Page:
Young people with autism are being failed by Scottish schools, with children and young people with additional needs unlawfully excluded from education and not offered adequate support, according to a new report.
Research published by leading autism advocates shows that more than a third (34 percent) of parents claim their autistic child has been unlawfully excluded in the last two years. Almost a quarter (22 percent) say this has happened multiple times a week.
‘Unlawful’ exclusion – when a school sends a child home without using the formal exclusion process – not only stigmatises and upsets children with additional support needs (ASN), it is claimed, but means they miss out on their education, making it harder for them to achieve meet their academic potential.
The research – Not Included, Not Engaged, Not Involved – by Children in Scotland, the National Autistic Society Scotland and Scottish Autism includes a survey of 1,417 parents and carers of autistic children, and highlights that schools need a better understanding of how to support ASN pupils.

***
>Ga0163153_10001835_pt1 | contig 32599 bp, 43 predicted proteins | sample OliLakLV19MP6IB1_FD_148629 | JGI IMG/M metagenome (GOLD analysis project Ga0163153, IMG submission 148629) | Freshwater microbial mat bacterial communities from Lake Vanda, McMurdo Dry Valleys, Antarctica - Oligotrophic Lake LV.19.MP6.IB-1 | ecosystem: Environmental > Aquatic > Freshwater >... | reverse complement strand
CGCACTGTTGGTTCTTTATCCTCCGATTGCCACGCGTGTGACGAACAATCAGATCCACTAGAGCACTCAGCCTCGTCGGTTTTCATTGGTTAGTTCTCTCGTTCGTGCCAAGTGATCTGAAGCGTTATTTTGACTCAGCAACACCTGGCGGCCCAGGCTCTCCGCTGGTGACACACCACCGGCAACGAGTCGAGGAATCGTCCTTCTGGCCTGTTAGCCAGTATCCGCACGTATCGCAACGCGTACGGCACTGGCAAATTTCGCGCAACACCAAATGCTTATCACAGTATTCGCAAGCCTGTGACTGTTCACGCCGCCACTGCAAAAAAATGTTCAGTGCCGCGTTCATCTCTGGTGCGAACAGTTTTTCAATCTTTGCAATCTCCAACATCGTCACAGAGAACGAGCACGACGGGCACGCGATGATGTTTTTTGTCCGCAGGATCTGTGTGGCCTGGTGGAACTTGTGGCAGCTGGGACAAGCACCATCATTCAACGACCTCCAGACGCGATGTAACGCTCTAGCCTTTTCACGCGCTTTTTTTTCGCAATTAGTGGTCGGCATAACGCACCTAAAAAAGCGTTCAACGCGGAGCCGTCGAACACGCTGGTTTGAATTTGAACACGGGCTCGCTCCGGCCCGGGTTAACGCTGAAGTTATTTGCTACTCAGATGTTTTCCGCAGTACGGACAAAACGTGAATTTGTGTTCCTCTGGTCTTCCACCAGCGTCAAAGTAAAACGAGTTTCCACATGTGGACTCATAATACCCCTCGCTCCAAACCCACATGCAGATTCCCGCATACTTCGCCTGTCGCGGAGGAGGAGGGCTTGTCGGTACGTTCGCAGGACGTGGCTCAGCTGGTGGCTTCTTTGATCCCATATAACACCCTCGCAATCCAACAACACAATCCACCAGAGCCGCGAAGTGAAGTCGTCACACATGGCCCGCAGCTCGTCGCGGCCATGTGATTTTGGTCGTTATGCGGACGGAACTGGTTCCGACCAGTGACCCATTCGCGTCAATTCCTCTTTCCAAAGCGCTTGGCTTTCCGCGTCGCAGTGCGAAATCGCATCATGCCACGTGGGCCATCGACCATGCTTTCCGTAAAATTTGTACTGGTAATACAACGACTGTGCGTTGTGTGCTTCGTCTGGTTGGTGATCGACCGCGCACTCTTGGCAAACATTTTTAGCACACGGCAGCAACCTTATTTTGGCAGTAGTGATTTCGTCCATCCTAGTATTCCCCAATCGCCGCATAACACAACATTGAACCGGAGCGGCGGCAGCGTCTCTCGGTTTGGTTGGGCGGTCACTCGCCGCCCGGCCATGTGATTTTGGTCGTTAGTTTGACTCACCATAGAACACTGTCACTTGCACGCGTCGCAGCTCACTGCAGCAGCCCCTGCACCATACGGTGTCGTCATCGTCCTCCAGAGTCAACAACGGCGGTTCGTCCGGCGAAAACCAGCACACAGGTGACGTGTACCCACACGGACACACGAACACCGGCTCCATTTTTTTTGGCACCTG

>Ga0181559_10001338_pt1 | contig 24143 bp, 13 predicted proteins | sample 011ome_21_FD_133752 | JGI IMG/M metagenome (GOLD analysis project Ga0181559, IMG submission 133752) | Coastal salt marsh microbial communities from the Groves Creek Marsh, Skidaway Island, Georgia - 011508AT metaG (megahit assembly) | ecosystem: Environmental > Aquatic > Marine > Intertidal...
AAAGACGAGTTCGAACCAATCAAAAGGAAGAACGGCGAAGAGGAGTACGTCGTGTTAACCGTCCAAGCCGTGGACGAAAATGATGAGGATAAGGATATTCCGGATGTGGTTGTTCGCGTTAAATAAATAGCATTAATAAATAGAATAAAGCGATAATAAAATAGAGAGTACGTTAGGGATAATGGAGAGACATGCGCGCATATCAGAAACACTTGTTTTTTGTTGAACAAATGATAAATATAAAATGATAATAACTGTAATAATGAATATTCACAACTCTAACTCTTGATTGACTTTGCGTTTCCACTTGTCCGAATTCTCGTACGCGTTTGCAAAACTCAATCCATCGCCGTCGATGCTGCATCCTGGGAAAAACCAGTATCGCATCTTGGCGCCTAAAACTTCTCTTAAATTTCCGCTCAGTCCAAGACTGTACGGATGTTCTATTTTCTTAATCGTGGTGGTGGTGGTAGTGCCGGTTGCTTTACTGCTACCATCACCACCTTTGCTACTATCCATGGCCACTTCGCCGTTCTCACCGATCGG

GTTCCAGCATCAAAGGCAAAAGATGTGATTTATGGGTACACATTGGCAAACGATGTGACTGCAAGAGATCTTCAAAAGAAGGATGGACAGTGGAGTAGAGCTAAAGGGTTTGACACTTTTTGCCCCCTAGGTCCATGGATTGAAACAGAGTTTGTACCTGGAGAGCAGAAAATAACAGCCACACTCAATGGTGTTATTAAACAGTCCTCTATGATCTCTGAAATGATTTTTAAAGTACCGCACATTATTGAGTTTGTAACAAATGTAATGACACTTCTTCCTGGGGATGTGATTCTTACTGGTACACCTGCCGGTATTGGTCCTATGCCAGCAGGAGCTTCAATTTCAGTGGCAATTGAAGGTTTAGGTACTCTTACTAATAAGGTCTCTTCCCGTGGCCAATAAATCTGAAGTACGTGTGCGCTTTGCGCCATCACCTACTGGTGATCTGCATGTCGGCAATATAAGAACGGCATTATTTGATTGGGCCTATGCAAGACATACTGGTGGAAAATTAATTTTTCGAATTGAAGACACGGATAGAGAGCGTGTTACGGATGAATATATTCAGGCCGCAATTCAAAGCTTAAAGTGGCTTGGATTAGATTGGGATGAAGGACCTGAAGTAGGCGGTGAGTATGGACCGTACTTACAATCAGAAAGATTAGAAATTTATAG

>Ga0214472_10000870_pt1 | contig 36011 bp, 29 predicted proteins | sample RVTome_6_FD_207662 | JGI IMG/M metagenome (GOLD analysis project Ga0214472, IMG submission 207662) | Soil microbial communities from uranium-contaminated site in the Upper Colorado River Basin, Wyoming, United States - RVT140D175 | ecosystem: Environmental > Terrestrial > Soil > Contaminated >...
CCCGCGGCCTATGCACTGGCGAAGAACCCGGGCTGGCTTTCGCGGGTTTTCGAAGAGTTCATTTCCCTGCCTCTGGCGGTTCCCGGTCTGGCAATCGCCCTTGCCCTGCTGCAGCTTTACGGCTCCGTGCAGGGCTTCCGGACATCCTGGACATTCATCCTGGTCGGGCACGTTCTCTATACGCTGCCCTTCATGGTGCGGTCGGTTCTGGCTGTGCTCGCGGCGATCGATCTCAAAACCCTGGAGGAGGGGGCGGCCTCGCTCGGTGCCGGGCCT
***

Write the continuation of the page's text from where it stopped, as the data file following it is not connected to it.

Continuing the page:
The survey found that 13 percent of autistic children had been formally excluded from school in the last two years and 85 percent had not been given adequate support to catch up on their work.
Parents told researchers their children – one as young as six – had been separated from peers and left alone all day because the school said he could not cope in the class.
Now the three charities are calling for Scottish Government to work with local education authorities and education professionals to address the barriers to autistic children accessing their education.